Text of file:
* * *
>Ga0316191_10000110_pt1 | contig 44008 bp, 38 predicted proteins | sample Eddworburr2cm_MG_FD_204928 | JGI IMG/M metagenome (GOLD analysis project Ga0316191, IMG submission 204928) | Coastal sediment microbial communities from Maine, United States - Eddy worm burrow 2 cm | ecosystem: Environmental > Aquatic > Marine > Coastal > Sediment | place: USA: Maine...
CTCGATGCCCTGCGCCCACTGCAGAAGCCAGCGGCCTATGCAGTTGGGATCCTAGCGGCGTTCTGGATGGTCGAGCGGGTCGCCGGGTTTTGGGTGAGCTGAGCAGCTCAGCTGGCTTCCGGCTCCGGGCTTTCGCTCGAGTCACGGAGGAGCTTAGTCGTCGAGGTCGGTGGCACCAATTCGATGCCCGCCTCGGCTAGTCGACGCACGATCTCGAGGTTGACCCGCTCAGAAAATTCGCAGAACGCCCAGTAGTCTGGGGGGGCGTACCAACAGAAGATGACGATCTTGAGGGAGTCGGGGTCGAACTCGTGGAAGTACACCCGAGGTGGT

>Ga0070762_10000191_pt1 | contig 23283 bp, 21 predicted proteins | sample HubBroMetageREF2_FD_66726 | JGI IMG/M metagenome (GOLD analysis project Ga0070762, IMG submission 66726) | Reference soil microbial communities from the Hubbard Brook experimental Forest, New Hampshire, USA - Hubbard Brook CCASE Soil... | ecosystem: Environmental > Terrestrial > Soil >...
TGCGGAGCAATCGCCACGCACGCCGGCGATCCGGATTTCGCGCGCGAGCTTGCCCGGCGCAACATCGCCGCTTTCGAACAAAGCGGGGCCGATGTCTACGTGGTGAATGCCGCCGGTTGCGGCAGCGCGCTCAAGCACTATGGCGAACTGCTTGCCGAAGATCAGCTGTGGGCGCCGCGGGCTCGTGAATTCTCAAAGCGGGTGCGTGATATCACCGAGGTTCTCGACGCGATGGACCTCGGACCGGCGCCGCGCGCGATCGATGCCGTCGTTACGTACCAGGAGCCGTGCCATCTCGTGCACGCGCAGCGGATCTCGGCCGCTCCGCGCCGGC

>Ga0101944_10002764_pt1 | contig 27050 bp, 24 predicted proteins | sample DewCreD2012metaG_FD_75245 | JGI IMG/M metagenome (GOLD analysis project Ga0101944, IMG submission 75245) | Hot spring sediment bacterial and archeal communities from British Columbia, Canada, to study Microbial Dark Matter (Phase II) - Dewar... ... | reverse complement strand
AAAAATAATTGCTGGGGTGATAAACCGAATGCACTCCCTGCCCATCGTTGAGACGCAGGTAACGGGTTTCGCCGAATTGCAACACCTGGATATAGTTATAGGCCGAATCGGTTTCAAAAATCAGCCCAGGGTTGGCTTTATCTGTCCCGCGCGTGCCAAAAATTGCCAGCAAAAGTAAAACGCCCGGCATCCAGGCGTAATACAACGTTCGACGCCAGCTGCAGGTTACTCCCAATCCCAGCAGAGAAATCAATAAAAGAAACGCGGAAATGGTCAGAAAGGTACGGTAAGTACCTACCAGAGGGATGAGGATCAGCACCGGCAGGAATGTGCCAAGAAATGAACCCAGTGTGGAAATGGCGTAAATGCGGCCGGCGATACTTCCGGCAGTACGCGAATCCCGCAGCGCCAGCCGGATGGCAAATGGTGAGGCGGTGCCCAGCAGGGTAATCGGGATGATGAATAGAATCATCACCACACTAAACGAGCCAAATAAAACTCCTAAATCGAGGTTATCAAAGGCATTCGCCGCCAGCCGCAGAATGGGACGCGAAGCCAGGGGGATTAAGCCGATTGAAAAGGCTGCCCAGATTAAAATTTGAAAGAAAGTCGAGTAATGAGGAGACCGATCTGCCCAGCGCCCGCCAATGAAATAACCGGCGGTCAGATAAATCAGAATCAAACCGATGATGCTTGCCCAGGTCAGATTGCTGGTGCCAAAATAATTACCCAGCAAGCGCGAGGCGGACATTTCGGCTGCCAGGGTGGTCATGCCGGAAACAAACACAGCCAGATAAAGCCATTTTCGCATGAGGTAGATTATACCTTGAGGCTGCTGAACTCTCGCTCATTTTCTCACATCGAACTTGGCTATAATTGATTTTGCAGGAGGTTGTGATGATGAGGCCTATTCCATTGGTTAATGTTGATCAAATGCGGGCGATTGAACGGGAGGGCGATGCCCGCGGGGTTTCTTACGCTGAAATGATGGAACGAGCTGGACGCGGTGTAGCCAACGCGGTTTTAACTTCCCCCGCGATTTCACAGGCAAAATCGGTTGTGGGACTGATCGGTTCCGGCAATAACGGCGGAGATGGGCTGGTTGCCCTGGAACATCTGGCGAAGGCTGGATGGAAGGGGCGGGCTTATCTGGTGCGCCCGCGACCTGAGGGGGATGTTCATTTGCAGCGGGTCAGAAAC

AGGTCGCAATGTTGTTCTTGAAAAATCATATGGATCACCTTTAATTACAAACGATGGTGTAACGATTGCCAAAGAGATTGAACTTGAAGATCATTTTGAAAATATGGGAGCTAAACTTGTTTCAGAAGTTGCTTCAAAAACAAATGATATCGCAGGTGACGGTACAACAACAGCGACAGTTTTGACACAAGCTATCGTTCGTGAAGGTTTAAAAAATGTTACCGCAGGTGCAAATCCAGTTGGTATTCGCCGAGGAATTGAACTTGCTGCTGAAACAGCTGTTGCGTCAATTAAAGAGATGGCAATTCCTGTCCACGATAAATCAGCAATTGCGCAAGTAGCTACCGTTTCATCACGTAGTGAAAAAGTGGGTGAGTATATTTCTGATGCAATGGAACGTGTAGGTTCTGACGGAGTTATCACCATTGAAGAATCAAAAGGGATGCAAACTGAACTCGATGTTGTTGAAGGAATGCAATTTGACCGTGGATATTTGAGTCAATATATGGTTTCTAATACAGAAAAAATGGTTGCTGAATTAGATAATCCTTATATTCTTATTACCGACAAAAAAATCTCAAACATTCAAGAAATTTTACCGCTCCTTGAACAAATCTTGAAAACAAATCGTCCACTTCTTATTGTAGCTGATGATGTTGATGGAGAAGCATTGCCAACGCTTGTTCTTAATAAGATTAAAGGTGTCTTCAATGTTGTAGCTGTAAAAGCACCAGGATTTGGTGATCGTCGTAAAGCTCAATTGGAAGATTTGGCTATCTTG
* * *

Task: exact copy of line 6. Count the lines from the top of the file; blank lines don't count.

AAAAATAATTGCTGGGGTGATAAACCGAATGCACTCCCTGCCCATCGTTGAGACGCAGGTAACGGGTTTCGCCGAATTGCAACACCTGGATATAGTTATAGGCCGAATCGGTTTCAAAAATCAGCCCAGGGTTGGCTTTATCTGTCCCGCGCGTGCCAAAAATTGCCAGCAAAAGTAAAACGCCCGGCATCCAGGCGTAATACAACGTTCGACGCCAGCTGCAGGTTACTCCCAATCCCAGCAGAGAAATCAATAAAAGAAACGCGGAAATGGTCAGAAAGGTACGGTAAGTACCTACCAGAGGGATGAGGATCAGCACCGGCAGGAATGTGCCAAGAAATGAACCCAGTGTGGAAATGGCGTAAATGCGGCCGGCGATACTTCCGGCAGTACGCGAATCCCGCAGCGCCAGCCGGATGGCAAATGGTGAGGCGGTGCCCAGCAGGGTAATCGGGATGATGAATAGAATCATCACCACACTAAACGAGCCAAATAAAACTCCTAAATCGAGGTTATCAAAGGCATTCGCCGCCAGCCGCAGAATGGGACGCGAAGCCAGGGGGATTAAGCCGATTGAAAAGGCTGCCCAGATTAAAATTTGAAAGAAAGTCGAGTAATGAGGAGACCGATCTGCCCAGCGCCCGCCAATGAAATAACCGGCGGTCAGATAAATCAGAATCAAACCGATGATGCTTGCCCAGGTCAGATTGCTGGTGCCAAAATAATTACCCAGCAAGCGCGAGGCGGACATTTCGGCTGCCAGGGTGGTCATGCCGGAAACAAACACAGCCAGATAAAGCCATTTTCGCATGAGGTAGATTATACCTTGAGGCTGCTGAACTCTCGCTCATTTTCTCACATCGAACTTGGCTATAATTGATTTTGCAGGAGGTTGTGATGATGAGGCCTATTCCATTGGTTAATGTTGATCAAATGCGGGCGATTGAACGGGAGGGCGATGCCCGCGGGGTTTCTTACGCTGAAATGATGGAACGAGCTGGACGCGGTGTAGCCAACGCGGTTTTAACTTCCCCCGCGATTTCACAGGCAAAATCGGTTGTGGGACTGATCGGTTCCGGCAATAACGGCGGAGATGGGCTGGTTGCCCTGGAACATCTGGCGAAGGCTGGATGGAAGGGGCGGGCTTATCTGGTGCGCCCGCGACCTGAGGGGGATGTTCATTTGCAGCGGGTCAGAAAC